IRA ATTITUDE ON H-BLOCK
An Phoblacht/Republican News
September 5th, 1981
A spokesman for the Irish Republican Army, authorised to speak on behalf of the leadership, has outlined to "An Phoblacht/Republican News" the attitude of the army to the H-Block hungerstrike and to the repulican participation in elections.
Firstly, he spoke about the attitude of the IRA to the continuation of the six month long hungerstrike in which ten blanket men have died, and what effect it has had on the IRA in terms of morale and support.
The attitude of the IRA to the hungerstrike is well known and authenticated over the last two to three years. We made strenuous efforts to prevent a hungerstrike in the most concrete way possible by making an escalation of the blanket protest unncesessary.
We discouraged the prisoners on numerous occasion when they felt that a hungerstrike was the only logical means of bringing public pressure to bear on the British. On one occasion, when disccussion were taking place between Cardinal O'Fiaich, Bishop Daly and the British administration, we suspended operation against prison officials. We placed no obstacles in the way of those who wished to bring their influence to bear on the situation. In fact we encouraged numerous groups and individuals to assist in finding a principled and permanent end to the prison protests.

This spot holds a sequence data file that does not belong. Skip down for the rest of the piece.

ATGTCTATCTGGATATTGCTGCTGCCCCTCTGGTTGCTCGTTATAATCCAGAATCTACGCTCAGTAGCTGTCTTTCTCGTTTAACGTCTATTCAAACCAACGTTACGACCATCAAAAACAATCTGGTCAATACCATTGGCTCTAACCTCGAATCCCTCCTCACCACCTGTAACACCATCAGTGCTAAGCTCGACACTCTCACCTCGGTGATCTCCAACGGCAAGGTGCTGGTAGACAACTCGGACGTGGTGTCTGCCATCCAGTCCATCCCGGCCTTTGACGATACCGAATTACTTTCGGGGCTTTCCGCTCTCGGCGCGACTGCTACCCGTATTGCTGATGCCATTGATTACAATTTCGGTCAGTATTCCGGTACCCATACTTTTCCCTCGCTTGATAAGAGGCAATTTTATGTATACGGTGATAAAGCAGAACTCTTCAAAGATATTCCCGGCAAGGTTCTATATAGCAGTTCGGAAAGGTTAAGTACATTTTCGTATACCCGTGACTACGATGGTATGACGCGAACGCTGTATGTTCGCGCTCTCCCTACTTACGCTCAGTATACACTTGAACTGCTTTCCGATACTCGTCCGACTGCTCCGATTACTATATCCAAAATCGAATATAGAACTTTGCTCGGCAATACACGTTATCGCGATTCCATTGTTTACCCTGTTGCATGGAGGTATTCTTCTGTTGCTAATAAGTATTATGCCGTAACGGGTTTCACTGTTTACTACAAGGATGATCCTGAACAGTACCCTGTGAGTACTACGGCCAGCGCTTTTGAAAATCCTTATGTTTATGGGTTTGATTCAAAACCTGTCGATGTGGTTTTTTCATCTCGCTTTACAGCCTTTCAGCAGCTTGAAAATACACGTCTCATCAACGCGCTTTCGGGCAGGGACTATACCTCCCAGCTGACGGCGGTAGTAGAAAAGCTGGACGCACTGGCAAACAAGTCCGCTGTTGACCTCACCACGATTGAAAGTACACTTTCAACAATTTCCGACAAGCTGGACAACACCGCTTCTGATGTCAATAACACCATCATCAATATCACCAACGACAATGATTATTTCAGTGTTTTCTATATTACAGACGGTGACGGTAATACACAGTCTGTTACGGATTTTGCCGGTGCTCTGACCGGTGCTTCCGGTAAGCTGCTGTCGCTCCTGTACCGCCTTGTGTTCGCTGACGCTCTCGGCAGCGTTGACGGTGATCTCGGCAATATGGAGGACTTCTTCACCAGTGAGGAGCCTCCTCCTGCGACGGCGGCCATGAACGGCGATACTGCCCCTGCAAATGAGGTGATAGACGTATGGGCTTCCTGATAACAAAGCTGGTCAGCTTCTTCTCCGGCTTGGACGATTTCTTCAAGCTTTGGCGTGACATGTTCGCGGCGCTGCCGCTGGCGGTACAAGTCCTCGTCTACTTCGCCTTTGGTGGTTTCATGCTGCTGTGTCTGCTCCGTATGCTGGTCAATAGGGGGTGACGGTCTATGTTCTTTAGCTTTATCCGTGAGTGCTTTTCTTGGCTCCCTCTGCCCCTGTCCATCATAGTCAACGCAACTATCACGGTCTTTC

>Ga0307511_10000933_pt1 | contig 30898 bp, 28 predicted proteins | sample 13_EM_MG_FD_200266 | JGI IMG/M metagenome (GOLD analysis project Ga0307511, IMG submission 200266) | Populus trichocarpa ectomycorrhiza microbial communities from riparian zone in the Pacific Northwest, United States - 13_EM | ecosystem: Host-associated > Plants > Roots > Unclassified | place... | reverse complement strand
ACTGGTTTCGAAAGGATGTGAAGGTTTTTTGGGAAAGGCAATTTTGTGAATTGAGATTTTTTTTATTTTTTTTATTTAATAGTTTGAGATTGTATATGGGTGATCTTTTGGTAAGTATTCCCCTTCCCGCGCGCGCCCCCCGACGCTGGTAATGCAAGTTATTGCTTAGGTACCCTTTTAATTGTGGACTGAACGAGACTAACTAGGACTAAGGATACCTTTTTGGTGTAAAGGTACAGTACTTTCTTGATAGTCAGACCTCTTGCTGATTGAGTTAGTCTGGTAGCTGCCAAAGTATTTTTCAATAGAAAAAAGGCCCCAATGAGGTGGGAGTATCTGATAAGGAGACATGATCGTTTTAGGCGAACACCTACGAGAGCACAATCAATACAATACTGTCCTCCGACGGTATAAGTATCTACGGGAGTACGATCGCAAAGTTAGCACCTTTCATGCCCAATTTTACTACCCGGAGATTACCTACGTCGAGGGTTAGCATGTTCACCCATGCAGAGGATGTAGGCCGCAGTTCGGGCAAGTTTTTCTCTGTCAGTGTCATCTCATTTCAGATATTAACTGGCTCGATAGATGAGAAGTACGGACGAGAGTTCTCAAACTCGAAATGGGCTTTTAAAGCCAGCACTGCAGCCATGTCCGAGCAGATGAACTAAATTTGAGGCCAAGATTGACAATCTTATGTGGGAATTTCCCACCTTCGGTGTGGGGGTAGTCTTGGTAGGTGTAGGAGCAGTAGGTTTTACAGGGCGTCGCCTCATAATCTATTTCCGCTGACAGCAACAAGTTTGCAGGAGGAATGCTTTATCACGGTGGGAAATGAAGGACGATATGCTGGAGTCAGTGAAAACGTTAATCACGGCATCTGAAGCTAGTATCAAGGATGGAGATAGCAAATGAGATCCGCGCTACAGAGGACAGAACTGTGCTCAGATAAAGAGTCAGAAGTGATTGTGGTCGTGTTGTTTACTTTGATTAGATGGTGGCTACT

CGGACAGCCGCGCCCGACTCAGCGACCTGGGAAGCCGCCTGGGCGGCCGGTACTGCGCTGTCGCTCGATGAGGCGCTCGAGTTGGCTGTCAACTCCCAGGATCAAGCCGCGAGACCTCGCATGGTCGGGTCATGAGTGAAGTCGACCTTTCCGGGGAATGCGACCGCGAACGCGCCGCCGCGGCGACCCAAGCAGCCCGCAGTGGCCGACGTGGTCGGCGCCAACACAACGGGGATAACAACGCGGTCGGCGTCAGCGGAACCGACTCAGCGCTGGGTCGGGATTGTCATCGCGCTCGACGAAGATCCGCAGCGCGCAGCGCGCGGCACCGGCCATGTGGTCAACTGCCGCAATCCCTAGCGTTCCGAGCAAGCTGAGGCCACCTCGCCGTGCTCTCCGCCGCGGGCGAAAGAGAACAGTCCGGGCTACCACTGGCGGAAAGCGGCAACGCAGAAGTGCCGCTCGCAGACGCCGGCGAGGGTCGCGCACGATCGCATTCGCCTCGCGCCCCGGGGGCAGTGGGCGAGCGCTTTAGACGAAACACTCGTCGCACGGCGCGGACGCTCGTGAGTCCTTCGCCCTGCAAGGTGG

One cannt look at the hungerstrike outside of the contest of the five years of prison protest. In a press statement written incidentally by Bobby Sands, on behalf of the protesting prisoners in 1978, a full account was given of the deprivations and indignities suffered by the prisoners. It concluded by stating: 'Let no one say, as many did about Nazi concentration camps, that they did not know what was happening.'
Even Cardinal O Fiaich, no friend of the IRA, said after his visit to the H-Blocks in July 1978, that the prisoners would rather suffer death than be branded with the indignity of being labelled as "criminals."
While public opinion throughout the world has been alerted since the hungerstrike commencing for reasons of fraternal concern for our comrades, strategy and political considerations - basically that our understanding of the political situation in Ireland is that British interest are protected by loyalists, but also by those who purport to fit into the nationalist camp. "